A gene associated with a rare form of progressive deafness in males has been identified by scientists.
Seemingly, the gene, PRPS1, is significant for inner ear development and maintenance.
The gene is associated with DFN2, a progressive form of deafness that primarily affects males.
Boys with DFN2 begin to lose their hearing in both ears roughly between the ages of 5 and 15, and over the course of several decades will experience hearing loss that can range from severe to profound.
The international team of researchers funded by the National Institute on Deafness and Other Communication Disorders found that the PRPS1 gene encodes the enzyme phosphoribosylpyrophosphate (PRPP) synthetase 1, which produces and regulates PRPP (phospho-ribosylpyrophosphate), and appears to play a key role in inner ear development and maintenance.
The four mutations identified in the PRPS1 gene cause a decrease in the production of the PRPP synthetase 1 protein that results in defects in sensory cells (called hair cells) in the inner ear, and eventually leads to progressive deafness.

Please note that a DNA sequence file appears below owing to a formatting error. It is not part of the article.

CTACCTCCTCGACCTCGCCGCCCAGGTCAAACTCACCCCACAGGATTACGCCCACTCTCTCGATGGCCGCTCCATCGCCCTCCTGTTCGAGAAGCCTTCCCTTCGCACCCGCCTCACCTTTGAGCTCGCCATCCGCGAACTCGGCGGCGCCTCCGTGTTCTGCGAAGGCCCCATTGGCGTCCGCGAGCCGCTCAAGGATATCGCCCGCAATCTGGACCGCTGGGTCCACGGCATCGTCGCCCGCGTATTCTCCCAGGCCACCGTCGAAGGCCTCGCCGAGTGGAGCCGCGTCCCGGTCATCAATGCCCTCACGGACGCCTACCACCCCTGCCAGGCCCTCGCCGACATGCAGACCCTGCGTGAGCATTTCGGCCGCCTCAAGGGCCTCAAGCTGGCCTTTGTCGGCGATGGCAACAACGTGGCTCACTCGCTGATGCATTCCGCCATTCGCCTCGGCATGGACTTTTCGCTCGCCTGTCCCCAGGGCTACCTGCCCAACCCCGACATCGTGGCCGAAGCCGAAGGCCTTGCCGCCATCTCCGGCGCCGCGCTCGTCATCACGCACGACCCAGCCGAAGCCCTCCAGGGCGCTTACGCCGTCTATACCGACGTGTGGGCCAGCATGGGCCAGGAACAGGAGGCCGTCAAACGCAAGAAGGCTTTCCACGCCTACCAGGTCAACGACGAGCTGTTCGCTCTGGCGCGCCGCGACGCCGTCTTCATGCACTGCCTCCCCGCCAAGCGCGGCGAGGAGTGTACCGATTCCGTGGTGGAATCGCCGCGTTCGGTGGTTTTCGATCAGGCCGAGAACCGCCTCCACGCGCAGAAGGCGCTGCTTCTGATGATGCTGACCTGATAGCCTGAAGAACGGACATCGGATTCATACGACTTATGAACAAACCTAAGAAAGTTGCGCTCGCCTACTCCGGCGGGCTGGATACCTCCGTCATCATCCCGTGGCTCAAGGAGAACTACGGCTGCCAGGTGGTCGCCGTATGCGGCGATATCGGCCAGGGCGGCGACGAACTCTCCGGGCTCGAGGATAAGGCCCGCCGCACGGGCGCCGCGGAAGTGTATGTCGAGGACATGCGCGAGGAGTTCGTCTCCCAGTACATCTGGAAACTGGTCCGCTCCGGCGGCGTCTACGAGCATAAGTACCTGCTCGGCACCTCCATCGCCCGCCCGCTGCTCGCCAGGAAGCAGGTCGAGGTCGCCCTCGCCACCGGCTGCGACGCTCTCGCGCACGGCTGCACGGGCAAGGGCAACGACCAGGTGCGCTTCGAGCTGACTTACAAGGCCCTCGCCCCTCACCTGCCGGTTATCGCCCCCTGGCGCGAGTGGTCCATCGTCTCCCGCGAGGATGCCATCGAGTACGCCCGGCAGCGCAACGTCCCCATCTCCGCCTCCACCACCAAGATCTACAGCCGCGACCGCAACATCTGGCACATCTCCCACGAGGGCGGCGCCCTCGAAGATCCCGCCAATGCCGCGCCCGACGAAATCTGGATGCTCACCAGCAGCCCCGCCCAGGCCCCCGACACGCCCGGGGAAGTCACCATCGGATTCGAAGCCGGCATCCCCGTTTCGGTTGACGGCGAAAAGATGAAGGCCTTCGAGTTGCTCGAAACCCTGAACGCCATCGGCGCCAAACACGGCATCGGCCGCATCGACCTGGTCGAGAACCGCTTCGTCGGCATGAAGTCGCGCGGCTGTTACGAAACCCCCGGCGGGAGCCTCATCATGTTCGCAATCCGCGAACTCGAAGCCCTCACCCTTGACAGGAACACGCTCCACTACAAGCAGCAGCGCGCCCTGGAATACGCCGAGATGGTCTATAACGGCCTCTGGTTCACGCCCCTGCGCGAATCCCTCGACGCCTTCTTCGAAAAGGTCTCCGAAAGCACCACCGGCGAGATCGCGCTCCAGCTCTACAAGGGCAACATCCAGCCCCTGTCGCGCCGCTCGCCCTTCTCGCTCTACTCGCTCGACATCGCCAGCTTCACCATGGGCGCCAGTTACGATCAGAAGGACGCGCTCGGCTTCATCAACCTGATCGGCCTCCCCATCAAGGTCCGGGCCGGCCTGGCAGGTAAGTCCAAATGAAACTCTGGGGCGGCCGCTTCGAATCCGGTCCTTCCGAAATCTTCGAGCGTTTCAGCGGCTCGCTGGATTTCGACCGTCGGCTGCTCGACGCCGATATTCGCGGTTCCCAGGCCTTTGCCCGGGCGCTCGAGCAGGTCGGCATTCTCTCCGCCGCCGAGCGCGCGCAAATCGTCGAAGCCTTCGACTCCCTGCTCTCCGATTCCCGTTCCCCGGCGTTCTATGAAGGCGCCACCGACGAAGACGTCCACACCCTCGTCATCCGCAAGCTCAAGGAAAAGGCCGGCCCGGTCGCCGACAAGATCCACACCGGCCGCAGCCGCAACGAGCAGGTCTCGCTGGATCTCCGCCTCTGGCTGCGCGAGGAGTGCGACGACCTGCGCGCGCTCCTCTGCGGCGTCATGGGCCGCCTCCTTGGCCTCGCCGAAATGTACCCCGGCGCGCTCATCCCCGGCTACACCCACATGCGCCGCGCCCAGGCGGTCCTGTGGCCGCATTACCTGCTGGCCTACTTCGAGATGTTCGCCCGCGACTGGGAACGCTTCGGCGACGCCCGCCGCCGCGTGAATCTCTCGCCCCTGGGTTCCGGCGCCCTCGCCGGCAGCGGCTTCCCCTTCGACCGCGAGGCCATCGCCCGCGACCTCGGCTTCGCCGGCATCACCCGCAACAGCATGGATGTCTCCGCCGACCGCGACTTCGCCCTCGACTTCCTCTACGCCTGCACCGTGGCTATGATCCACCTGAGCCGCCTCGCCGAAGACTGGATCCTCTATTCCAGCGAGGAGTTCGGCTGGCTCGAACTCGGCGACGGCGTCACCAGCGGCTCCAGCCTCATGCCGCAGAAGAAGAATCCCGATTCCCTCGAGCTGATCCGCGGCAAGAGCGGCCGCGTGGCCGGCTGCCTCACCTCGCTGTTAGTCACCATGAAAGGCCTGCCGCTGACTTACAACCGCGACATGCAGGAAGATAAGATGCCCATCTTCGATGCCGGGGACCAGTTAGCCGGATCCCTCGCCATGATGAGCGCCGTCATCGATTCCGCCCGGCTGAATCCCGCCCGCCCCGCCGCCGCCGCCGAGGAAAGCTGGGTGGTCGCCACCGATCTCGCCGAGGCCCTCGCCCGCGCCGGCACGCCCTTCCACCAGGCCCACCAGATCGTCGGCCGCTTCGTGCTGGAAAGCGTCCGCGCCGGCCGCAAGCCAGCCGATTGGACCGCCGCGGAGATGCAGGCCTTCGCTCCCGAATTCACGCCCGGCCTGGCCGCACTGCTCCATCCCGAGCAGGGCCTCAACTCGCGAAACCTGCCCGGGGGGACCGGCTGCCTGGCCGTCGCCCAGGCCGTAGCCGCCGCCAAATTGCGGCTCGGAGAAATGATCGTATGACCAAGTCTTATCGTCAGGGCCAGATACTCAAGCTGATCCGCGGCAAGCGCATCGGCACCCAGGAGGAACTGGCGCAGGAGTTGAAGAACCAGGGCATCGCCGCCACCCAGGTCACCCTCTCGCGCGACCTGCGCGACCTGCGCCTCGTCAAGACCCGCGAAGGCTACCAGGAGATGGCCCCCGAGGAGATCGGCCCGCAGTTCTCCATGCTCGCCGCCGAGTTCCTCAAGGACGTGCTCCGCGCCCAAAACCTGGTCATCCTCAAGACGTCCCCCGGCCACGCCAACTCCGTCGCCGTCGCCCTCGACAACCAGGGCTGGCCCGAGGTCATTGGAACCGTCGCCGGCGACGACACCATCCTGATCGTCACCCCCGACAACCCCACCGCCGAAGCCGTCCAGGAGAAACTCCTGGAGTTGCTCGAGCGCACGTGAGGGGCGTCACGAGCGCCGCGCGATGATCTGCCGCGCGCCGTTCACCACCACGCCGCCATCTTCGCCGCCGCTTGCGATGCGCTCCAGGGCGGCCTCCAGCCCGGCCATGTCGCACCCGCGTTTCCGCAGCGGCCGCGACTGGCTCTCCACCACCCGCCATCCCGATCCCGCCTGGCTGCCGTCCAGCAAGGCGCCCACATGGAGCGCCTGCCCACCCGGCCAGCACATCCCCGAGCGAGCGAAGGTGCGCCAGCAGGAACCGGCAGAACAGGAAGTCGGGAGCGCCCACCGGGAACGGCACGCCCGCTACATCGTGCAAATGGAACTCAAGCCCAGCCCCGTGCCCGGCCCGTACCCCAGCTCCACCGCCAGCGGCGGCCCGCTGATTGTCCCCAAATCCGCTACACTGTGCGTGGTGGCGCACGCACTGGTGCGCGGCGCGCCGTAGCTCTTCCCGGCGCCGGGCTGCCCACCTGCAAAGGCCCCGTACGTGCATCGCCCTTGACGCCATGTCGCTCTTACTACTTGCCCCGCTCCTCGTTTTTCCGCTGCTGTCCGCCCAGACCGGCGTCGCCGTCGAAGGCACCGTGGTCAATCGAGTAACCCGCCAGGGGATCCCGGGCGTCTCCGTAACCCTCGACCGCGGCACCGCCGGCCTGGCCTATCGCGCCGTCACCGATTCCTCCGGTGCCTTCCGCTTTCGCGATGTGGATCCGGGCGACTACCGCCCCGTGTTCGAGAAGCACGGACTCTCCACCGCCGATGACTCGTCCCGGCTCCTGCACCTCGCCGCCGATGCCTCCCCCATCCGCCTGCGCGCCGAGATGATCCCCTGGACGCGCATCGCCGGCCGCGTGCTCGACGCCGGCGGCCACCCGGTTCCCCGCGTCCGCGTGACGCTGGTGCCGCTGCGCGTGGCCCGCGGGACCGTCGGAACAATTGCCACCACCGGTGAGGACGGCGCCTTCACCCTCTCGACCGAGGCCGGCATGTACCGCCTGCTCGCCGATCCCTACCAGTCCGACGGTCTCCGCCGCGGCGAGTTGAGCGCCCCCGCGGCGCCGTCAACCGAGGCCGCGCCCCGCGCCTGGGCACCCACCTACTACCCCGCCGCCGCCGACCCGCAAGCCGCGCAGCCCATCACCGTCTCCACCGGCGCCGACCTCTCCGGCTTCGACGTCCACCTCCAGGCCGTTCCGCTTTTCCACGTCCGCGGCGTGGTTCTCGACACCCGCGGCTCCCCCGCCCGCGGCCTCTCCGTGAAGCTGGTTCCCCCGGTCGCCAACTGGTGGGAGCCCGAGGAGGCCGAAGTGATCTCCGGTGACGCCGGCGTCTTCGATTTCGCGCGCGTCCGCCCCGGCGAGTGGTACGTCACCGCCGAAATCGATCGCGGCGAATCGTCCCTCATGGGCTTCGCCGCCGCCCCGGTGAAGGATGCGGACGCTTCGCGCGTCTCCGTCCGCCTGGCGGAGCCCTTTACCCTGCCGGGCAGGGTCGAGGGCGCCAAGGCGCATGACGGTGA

Xue Zhong Liu, M.D., Ph.D., lead author of the study and from the University of Miami Miller School of Medicine said: "PRPS1 is an interesting example of a human disease gene in which gain of function or loss of function mutations cause several different and distinct hereditary disorders.
"Our findings emphasize the body's need for tight regulation of PRPP synthetase 1 since a drop in activity can lead to deafness."
The experts are now researching on potential enzyme replacement therapies to either restore hearing or prevent further hearing loss in boys with DFN2.
James F. Battey, Jr., M.D., Ph.D., director of the NIDCD concluded: "This discovery offers exciting therapeutic implications.
"Not only does it give scientists a way to develop a targeted treatment for hearing loss in boys with this disorder, it may also open doors to the treatment of other types of deafness, including some forms of acquired hearing loss."
The findings are published in the Dec. 17 early online issue of the American Journal of Human Genetics.